At the start of the 21st century, leprosy was declared eliminated as a public health problem in Papua New Guinea. This meant less than 1 new case of leprosy per 10,000 people.
But leprosy has not gone away. In fact, leprosy is on the rise in PNG.
Let’s take a look at some of statistics from the World Health Organisation.
In 2012, there were 276 new cases of leprosy. That has nearly doubled in the next five years to 583 new cases in 2017. This is the highest number of new leprosy cases in PNG in a decade.
Almost one third of those new cases are children. Some are as young as five.
This is particularly concerning as it means that leprosy is still transmitting in the community.
Your help is urgently needed to detect leprosy – before it leads to permanent disabilities in young children.
When leprosy achieved ‘elimination’ status in 2000, government attention turned to other health priorities such as HIV, tuberculosis and malaria.
But the number of new leprosy cases has silently climbed up in recent years – and more and more children are at risk of contracting leprosy.
To cure leprosy, you have to complete a full course of Multi-Drug Therapy (MDT), which usually takes around 12 months. Failure to finish a course of MDT can lead to drug resistance and the leprosy can come back again.
PNG has one of the lowest MDT completion rates in the world, with only 44% of people diagnosed with leprosy finishing their course.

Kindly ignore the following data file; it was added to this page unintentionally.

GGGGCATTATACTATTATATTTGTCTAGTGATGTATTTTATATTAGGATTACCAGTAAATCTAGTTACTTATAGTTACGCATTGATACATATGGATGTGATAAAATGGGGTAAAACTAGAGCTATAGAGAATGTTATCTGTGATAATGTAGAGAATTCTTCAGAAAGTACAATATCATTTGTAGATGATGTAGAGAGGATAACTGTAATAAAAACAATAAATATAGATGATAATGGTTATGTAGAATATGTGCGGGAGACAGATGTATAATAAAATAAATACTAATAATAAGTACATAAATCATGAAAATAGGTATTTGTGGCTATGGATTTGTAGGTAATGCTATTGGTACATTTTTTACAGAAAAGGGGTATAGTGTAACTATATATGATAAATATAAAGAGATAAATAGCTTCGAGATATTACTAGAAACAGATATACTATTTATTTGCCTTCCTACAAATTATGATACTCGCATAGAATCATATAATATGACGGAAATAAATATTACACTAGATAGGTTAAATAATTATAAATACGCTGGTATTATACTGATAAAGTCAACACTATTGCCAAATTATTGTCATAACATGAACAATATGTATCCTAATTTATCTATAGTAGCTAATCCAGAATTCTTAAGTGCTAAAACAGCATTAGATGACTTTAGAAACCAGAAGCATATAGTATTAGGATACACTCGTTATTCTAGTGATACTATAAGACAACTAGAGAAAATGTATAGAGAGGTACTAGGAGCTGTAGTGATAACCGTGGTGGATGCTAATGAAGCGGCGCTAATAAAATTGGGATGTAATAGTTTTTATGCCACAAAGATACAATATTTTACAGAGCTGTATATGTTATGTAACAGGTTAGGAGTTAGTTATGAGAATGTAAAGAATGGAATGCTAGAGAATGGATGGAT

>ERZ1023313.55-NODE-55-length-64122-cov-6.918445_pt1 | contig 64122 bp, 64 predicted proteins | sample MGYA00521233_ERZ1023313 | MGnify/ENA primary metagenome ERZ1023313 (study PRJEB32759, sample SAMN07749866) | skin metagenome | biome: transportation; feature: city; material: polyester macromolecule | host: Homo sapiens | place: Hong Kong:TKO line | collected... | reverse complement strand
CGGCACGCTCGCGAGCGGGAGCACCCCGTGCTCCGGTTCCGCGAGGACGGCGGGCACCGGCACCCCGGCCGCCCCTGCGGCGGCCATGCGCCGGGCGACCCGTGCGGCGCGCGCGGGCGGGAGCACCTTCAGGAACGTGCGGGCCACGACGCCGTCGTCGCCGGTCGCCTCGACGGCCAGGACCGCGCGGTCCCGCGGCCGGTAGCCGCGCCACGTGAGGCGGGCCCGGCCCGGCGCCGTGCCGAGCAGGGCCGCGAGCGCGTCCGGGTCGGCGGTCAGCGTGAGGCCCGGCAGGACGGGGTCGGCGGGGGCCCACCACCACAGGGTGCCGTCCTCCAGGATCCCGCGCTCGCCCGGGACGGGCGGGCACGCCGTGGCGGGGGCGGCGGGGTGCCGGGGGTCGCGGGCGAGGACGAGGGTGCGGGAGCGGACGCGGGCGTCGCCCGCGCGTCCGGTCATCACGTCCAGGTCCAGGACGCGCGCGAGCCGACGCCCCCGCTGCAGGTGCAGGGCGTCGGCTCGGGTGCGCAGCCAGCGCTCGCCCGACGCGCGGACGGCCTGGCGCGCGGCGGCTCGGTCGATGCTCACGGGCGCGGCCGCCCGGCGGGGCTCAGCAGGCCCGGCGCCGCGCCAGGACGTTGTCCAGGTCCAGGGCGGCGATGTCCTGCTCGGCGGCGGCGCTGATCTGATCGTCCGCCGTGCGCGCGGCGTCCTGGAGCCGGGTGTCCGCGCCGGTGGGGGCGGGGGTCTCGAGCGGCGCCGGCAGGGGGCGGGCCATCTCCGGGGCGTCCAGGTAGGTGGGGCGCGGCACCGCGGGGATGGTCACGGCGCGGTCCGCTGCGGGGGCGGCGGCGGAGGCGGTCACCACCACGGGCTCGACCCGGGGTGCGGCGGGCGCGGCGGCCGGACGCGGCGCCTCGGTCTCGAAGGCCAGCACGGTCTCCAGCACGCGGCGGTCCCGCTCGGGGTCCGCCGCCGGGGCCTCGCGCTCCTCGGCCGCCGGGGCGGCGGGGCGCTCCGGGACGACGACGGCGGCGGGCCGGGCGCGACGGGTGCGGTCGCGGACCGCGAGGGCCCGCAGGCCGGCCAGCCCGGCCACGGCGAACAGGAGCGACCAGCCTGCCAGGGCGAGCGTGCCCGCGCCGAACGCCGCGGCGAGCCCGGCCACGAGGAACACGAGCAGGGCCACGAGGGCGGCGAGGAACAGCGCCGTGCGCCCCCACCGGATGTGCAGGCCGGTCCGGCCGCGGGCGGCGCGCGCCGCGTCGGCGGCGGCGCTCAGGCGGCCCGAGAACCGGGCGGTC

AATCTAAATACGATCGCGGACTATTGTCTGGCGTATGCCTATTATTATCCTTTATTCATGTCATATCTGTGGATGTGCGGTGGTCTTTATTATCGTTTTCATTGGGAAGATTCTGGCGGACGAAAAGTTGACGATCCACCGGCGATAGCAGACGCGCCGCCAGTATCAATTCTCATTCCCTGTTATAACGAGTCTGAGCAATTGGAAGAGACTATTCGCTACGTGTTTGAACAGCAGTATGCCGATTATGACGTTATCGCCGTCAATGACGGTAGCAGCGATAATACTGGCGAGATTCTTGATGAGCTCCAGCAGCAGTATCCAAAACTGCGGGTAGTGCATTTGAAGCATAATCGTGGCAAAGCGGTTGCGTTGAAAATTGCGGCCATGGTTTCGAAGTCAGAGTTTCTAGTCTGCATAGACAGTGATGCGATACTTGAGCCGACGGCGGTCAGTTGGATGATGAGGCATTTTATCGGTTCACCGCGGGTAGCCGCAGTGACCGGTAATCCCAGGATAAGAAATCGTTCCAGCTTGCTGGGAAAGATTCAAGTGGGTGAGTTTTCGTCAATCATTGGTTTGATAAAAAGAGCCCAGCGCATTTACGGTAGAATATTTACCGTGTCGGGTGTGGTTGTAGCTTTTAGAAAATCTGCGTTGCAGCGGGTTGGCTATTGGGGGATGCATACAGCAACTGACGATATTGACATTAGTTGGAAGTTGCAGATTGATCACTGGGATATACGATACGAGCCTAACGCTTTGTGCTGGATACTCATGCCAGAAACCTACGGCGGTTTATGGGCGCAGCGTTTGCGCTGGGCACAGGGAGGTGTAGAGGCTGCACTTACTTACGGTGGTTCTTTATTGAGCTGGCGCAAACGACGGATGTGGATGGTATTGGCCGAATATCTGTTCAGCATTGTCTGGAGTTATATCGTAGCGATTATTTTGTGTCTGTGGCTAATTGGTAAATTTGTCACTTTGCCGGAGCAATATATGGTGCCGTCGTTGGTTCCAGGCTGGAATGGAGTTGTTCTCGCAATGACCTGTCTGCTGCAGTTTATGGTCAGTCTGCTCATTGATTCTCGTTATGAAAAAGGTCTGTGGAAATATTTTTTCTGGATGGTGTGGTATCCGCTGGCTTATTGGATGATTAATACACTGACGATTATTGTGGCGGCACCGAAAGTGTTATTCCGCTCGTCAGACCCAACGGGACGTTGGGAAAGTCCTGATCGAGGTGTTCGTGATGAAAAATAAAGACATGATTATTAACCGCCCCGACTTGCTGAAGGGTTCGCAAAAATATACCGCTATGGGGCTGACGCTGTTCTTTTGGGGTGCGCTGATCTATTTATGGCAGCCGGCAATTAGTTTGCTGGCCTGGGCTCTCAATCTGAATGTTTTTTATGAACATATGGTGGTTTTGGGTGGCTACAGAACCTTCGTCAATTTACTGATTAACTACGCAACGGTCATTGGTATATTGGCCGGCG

One of the reasons for this is that many people who are affected by leprosy can’t afford to travel to a clinic on a regular basis. At least 80% of PNG’s population live in rural and remote areas, where you need to travel long distances just to access medical care.
The mountainous terrain in PNG is also problematic as there are few roads outside the city, with many people forced to travel by foot or by boat.
The barriers to economic empowerment are particularly high for people affected by leprosy. The combination of high unemployment rates across PNG, along with stigma and discrimination, traps many in a cycle of poverty.
Your support is so important in not only treating leprosy, but also helping people affected by leprosy become economically independent.
The Leprosy Mission is the only leprosy partner in PNG who works with the Ministry of Health to detect leprosy.
If leprosy is left untreated, young children are at risk of nerve damage, which could lead to lifelong disabilities.
Just $45 can help screen a child for leprosy. Once properly diagnosed they can start Multi-Drug Therapy (MDT) as soon as possible to help prevent disability.
You can provide a miracle of hope and healing to children in PNG this Easter. Give now – www.leprosymission.org.au/PNG